Black History Is Also Green History
Throughout U.S. history, African Americans have been at the center of environmentalism.
There is a false narrative that black people are not interested in the environment. How can African Americans not be interested in the air we breathe, the water we drink, the earth we walk on, or the natural spaces from which we often gain respite? Every culture has a water story and for African Americans, water has provided a pathway to freedom for those escaping slavery.
Throughout American history, African Americans have been at the center of environmentalism. The examples are endless. Harriet Tubman consulted the earth for advice and directions before guiding slaves to freedom. Colonel Charles Young, born to enslaved parents, became the first African American National Parks Superintendent. George Washington Carver taught methods of crop rotation to improve soil that had been depleted by cotton. John James Audubon, the inspiration behind the National Audubon Society, was a conservationist artist born in Haiti in 1875 who illustrated 435 species of birds for the Birds of America guide. The Buffalo soldiers in the US Army were some of the first defenders of our National Parks. Dr. John Francis “Planet Walker” took extreme action after witnessing the havoc of the 1971 oil spill in San Francisco. These are just a few of the African American men and women who have fashioned environmental history in America.
Today, there is Rue Mapp who founded Outdoor Afro, an organization helping to connect people to the Black History found in nature while inspiring communities to protect vulnerable public lands for all. There is Ronda Chapman, a former commissioner of Climate Change and Resilience in Washington DC, now leading a national cohort on drinking water issues. Deneine Powell, Executive Director of Groundwork Milwaukee, focuses on the conversion of brownfields into green spaces. Will Allen, a pioneer in the urban farm/food justice movement, received a MacArthur Genius Award for Sustainable Food Production & Urban Farming. And Tyrone King, a young hip hop artist and inaugural member of the Community Water Assembly, wrote a song and filmed a video, “Liquid Gold”, which lifted up the stewardship of the Great Lakes.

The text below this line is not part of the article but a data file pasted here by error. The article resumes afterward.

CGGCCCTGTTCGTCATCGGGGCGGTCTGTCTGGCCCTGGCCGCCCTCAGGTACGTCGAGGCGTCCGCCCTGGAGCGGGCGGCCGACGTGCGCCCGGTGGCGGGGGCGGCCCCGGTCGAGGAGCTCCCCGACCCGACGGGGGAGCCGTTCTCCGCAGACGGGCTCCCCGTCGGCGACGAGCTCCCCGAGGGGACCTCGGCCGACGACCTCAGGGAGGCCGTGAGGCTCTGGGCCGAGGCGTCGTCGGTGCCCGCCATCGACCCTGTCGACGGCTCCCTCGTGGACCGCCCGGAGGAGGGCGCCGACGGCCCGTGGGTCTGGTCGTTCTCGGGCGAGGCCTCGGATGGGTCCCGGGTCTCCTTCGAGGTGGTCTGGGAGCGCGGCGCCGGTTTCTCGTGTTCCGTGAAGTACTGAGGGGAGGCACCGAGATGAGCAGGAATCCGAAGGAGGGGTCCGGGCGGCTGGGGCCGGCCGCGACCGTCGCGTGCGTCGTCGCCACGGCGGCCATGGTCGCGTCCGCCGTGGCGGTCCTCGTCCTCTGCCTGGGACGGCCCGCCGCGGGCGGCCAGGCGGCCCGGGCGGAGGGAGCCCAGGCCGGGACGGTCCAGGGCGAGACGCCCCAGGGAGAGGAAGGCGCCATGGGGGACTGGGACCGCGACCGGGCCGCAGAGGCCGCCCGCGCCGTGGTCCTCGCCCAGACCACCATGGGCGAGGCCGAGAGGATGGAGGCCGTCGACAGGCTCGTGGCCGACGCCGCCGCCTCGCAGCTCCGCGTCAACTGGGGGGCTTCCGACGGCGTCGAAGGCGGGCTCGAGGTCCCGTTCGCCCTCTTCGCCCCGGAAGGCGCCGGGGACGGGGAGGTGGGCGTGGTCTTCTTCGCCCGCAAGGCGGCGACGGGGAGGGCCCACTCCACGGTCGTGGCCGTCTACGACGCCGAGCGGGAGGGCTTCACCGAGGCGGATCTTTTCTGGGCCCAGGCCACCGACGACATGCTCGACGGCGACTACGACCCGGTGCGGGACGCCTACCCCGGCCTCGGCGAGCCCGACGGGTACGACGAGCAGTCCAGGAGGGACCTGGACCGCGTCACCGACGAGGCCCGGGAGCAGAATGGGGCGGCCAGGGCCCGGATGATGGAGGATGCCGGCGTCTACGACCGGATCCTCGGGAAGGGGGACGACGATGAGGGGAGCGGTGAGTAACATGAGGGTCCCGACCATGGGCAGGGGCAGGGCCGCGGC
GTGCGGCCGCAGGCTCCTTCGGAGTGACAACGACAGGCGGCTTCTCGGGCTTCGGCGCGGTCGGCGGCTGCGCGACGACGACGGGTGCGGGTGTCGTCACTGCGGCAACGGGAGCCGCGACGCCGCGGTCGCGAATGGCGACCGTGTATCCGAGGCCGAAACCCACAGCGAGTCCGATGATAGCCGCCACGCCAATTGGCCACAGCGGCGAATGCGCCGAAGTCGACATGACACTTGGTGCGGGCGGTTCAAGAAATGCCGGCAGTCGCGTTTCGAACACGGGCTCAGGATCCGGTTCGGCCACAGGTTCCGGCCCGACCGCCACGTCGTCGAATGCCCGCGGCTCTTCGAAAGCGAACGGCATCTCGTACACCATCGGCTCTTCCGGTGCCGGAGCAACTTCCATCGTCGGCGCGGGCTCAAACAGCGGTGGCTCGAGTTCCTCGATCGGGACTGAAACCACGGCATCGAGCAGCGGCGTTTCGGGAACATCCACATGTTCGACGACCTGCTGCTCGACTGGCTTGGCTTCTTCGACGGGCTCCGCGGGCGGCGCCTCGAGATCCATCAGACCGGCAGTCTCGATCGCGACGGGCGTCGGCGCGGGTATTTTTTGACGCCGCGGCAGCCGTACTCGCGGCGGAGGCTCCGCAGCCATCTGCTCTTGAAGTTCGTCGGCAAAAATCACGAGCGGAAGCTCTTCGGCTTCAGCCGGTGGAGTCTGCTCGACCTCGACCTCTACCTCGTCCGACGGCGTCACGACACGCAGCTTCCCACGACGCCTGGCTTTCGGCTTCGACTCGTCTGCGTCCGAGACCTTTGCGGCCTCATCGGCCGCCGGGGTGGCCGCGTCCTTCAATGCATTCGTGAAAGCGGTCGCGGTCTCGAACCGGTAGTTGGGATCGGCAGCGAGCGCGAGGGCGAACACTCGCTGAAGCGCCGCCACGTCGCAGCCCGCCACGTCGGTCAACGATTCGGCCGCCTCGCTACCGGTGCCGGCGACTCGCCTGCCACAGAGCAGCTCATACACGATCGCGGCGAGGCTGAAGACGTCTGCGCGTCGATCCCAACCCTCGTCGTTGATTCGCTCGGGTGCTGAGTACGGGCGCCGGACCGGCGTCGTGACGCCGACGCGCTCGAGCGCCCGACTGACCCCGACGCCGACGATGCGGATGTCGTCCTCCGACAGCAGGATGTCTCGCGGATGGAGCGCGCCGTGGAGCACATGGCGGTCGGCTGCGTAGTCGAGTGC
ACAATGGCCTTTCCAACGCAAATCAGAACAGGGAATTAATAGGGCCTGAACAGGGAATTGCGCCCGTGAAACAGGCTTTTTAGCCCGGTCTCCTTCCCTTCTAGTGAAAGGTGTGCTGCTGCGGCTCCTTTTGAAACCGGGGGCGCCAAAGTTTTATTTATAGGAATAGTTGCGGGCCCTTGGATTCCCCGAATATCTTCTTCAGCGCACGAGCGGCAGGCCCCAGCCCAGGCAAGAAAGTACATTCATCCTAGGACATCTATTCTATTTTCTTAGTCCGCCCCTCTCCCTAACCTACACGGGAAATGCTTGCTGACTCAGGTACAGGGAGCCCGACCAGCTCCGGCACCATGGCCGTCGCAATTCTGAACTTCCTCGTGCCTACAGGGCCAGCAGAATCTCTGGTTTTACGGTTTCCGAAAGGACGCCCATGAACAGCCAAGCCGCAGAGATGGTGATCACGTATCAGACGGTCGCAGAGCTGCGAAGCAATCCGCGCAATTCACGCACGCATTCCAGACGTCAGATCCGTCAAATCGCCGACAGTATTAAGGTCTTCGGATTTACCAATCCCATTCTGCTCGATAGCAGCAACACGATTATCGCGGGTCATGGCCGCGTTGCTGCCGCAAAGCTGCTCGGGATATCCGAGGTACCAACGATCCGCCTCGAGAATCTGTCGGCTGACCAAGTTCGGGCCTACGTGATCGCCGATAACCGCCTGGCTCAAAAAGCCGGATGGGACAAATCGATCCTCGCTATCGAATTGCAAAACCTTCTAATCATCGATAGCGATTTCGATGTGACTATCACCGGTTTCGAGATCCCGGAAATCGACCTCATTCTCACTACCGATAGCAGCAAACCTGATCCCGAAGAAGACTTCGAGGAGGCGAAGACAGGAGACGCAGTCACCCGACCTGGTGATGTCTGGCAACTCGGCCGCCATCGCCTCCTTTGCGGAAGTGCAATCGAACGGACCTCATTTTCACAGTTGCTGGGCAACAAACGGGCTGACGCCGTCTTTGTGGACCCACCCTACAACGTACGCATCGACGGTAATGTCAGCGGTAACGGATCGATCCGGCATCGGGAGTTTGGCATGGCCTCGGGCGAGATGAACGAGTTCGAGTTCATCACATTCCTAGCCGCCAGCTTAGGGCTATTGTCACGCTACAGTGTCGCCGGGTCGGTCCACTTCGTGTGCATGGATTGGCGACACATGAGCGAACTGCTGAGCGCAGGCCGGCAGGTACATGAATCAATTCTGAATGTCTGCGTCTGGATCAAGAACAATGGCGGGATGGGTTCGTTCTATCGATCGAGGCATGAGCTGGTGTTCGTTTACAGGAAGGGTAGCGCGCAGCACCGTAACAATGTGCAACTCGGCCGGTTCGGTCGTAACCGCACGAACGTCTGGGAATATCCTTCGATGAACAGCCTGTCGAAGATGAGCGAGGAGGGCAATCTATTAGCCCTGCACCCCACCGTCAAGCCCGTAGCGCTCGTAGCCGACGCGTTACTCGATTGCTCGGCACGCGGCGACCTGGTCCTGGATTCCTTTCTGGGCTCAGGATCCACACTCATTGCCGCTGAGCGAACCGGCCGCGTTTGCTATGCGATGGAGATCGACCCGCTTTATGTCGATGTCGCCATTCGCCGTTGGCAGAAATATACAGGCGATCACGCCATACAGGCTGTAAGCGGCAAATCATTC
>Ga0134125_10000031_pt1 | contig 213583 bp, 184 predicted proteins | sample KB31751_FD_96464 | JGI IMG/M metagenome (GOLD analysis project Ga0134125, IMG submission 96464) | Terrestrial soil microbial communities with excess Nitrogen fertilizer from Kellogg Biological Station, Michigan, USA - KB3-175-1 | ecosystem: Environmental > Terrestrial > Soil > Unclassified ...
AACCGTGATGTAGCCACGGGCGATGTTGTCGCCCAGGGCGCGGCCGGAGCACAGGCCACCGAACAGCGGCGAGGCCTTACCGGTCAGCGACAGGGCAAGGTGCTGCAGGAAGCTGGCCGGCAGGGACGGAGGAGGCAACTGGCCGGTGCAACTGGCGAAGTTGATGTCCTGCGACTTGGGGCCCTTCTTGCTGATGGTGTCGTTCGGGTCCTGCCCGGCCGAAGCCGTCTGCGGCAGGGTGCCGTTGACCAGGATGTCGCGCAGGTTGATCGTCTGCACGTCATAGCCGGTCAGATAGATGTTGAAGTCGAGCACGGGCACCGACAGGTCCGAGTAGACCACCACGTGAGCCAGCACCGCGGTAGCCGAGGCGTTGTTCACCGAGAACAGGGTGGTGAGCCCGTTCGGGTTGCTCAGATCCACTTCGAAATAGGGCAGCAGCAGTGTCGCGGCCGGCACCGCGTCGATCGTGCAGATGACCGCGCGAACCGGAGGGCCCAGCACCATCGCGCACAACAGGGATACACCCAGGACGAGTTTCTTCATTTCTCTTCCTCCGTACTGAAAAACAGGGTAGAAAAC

These names are just a fraction of the African Americans who put their heads down, and along with allies, do the work to help sustain our planet. They have moved in innovative ways both historically and currently, not dependent on the recognition of the environmental movement.
Milwaukee Water Commons seeks to tell the whole story of environmentalism in this country, knowing we cannot talk about Environmental Justice without addressing racial justice. We thank the African-American Community for their activism and support on behalf of the planet and on behalf of people and the creatures who inhabit it. We take the opportunity to recognize your contributions during Black History Month and throughout the year. Thank you for the innovative roles you have historically and continually play in the sustainability of our planet and therefore our people. Our survival is dependent on both.